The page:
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News: Sergeant Audie Murphy Club helps develop leaders in Afghanistan

Story by Spc. Jennifer SpradlinSmall RSS IconSubscriptions Icon

KANDAHAR AIRFIELD, Afghanistan – More than 66 years after then 2nd Lt. Audie Murphy was awarded the Medal of Honor for his actions in Holtzwihr, France, during World War II, his legacy continues to influence the professional development of non-commissioned officers at Army installations across the United States, and now even in Afghanistan.

Audie Murphy is the most decorated U.S. combat soldier of World War II. He earned 33 decorations and awards for his valorous and selfless actions during his brief active duty service. Audie Murphy began his military career as an enlisted private and quickly worked his way to the rank of staff sergeant before he was given a battle field commission to second lieutenant.

The Sergeant Audie Murphy Club, first established in 1986, was created to recognize non-commissioned officers who are dedicated to professionalism, integrity, leadership and strong moral values.

The club is a private organization whose candidates gain access through a rigorous selection process. Once accepted, members are expected to give back to other soldiers and their communities through mentorship and volunteerism.

In 2010, the 135th Expeditionary Sustainment Command, in conjunction with Joint Sustainment Command – Afghanistan, began the first SAMC chapter at Kandahar Airfield, Afghanistan.

Sgt. Maj. Ruby Murray, 7th Sustainment Brigade future operations sergeant major, is the new chapter president and has already begun to build on the prior accomplishments of the chapter.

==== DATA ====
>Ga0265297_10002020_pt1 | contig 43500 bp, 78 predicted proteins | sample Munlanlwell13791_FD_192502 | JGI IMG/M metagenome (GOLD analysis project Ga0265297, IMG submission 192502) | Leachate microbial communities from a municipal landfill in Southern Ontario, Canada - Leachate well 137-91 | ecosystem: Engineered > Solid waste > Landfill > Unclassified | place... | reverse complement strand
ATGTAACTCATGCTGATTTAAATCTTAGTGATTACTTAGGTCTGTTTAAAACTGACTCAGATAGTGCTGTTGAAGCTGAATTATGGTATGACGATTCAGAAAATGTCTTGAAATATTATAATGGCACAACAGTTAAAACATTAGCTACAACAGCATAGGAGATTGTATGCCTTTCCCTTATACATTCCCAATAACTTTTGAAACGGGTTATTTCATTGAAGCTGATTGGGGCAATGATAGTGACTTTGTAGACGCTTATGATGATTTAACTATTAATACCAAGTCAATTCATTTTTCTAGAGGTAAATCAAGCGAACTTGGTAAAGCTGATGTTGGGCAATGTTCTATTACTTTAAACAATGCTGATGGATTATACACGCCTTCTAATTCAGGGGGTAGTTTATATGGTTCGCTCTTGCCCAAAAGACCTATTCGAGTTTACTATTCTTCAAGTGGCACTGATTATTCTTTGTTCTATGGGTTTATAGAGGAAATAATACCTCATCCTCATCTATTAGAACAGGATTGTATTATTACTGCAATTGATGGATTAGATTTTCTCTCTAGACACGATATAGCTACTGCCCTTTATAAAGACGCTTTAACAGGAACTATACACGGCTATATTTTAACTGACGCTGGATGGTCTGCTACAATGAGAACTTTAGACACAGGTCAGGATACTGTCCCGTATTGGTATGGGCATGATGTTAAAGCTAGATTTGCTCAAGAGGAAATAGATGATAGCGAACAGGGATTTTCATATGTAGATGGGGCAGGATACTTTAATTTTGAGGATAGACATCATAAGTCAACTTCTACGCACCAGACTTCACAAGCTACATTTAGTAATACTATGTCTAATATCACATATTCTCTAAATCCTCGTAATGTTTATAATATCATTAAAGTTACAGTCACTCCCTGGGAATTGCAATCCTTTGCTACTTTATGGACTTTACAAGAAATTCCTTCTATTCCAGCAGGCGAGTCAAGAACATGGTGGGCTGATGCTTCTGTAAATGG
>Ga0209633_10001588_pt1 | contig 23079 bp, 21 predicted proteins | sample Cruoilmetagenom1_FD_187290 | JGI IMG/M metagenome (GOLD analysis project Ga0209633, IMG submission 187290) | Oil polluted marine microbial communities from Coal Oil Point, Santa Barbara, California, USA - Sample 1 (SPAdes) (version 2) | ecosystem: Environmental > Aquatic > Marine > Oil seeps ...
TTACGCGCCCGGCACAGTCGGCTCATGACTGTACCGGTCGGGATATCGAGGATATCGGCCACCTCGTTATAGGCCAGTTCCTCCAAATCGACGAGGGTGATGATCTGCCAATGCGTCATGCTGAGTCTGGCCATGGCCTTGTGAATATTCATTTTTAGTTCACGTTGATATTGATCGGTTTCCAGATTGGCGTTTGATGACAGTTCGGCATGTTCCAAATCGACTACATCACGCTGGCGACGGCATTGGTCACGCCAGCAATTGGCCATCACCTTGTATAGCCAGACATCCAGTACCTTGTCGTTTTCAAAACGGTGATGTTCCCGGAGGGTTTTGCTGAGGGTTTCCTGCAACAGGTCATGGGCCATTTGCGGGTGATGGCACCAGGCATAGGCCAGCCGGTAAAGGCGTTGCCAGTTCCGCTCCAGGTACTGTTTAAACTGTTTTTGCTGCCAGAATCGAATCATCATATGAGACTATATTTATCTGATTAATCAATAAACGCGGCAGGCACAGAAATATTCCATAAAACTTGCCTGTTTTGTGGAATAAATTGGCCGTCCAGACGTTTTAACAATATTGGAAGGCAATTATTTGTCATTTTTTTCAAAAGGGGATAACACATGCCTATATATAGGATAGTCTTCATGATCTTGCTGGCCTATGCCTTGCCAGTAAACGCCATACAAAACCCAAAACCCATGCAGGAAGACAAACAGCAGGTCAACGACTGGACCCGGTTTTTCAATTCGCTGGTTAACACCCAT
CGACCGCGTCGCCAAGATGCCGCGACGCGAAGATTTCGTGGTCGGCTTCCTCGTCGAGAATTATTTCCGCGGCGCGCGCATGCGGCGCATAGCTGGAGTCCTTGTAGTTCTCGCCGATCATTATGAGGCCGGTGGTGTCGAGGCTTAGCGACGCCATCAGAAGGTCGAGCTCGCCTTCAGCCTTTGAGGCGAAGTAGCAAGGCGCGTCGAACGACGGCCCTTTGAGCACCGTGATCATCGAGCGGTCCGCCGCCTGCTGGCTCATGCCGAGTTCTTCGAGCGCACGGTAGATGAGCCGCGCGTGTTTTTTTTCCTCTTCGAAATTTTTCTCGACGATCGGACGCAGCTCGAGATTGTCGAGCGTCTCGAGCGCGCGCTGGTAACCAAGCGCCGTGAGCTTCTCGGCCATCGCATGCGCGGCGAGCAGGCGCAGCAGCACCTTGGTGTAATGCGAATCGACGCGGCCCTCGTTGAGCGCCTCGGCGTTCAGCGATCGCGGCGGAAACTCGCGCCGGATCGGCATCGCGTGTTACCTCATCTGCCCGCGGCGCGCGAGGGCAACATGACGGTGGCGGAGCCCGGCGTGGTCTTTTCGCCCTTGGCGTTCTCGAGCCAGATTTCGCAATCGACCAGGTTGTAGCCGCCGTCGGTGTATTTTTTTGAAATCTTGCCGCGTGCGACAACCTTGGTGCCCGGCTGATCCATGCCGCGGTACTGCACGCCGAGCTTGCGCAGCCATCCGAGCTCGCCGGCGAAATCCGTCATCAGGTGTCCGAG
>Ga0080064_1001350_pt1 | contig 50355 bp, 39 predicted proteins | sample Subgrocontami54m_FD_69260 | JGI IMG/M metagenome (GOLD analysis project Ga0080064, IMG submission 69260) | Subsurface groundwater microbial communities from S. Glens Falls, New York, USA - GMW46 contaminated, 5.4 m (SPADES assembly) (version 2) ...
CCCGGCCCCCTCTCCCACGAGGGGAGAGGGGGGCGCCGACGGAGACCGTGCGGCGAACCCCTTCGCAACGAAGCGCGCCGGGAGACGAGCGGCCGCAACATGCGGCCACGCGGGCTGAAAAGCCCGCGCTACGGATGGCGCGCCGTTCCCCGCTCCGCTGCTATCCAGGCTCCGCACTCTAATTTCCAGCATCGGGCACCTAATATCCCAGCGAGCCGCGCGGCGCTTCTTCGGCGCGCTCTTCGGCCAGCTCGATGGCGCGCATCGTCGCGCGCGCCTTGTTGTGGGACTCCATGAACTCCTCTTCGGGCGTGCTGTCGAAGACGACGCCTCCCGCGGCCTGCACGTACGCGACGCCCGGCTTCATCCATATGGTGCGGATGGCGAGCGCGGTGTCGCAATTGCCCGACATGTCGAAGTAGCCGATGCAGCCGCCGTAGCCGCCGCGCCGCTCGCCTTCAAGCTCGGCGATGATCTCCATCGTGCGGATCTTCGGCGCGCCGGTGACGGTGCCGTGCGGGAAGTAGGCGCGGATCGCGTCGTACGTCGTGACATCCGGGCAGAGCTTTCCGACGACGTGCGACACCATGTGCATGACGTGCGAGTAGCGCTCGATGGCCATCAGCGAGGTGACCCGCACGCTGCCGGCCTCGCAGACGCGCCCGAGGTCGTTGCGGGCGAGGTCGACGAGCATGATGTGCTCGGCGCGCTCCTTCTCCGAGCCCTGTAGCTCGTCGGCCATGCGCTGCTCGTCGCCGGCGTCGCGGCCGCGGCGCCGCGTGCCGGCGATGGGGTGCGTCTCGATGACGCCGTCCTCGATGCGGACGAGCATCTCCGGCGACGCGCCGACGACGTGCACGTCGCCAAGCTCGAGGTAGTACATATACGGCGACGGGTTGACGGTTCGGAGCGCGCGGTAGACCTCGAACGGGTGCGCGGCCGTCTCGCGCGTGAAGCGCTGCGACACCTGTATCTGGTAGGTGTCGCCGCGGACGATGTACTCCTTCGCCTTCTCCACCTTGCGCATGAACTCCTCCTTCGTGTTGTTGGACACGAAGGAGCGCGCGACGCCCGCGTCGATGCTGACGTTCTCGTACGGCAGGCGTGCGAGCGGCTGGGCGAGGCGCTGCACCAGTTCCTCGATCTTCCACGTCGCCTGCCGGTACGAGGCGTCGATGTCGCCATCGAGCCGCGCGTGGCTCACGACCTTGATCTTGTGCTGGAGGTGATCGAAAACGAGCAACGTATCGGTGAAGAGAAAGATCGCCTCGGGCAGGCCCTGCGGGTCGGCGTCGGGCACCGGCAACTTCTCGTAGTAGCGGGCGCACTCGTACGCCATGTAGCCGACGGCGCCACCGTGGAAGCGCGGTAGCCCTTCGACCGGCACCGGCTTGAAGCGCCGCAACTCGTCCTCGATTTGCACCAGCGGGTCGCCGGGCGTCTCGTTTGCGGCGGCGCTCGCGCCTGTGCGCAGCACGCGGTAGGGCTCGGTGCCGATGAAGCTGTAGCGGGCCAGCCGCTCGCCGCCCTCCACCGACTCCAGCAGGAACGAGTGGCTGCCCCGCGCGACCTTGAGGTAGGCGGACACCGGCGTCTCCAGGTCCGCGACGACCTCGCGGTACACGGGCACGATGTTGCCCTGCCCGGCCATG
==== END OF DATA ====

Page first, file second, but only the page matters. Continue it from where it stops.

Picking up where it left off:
In her opinion, the SAMC is the perfect opportunity for deployed soldiers.

“When you go into the fight, and I call it the danger zone, when you go into the danger zone, you still have to uphold the standards from garrison but at a higher level,” said Murray. “This is where the rubber meets the road. When you are at war, you really learn who your soldiers are.”

Murray first became interested in the SAMC in 1997, after belonging to the Sergeant Morales Club, a similar organization for soldiers in United States Army Europe. She was pregnant with her daughter. At that time, soldiers were required to earn one hundred percent in each of the categories of the Army physical fitness test.

It took her two years to become physically and mentally prepared for the selection process. During her first attempt, she was denied by the board for having an “improper knock,” which is a specific element of military board performances, but Murray said she was unwilling to stop coming back until she was successful.

Candidates often fail on their first attempt at membership. This experience mirrors that of Audie Murphy, who attempted to join the military numerous times but was turned away for first being too young, and then too short and underweight.

“It’s very important for non-commissioned officers to continue setting goals. We don’t like to accept failure. Failure is a no-go to us,” said Murray, a 21-year Army Veteran with previous deployments to Somalia, Kuwait, and Iraq. “[SAMC] is about building leaders. Not tearing them down, but building them up so that they can see the full spectrum of what it is to be a non-commissioned officer.”